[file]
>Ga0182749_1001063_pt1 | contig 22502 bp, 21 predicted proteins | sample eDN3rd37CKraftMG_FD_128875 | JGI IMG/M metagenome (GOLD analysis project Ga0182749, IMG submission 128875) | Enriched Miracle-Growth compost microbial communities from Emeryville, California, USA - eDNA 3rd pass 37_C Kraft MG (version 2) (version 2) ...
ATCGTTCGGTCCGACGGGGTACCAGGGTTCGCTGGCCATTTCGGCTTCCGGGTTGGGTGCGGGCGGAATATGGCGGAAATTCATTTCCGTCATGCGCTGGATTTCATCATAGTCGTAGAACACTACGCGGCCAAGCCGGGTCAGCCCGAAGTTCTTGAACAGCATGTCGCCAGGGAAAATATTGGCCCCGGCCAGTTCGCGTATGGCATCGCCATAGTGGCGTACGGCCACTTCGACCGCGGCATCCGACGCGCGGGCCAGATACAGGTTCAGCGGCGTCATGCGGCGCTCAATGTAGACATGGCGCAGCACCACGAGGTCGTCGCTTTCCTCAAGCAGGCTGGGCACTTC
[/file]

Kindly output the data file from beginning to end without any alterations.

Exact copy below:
>Ga0182749_1001063_pt1 | contig 22502 bp, 21 predicted proteins | sample eDN3rd37CKraftMG_FD_128875 | JGI IMG/M metagenome (GOLD analysis project Ga0182749, IMG submission 128875) | Enriched Miracle-Growth compost microbial communities from Emeryville, California, USA - eDNA 3rd pass 37_C Kraft MG (version 2) (version 2) ...
ATCGTTCGGTCCGACGGGGTACCAGGGTTCGCTGGCCATTTCGGCTTCCGGGTTGGGTGCGGGCGGAATATGGCGGAAATTCATTTCCGTCATGCGCTGGATTTCATCATAGTCGTAGAACACTACGCGGCCAAGCCGGGTCAGCCCGAAGTTCTTGAACAGCATGTCGCCAGGGAAAATATTGGCCCCGGCCAGTTCGCGTATGGCATCGCCATAGTGGCGTACGGCCACTTCGACCGCGGCATCCGACGCGCGGGCCAGATACAGGTTCAGCGGCGTCATGCGGCGCTCAATGTAGACATGGCGCAGCACCACGAGGTCGTCGCTTTCCTCAAGCAGGCTGGGCACTTC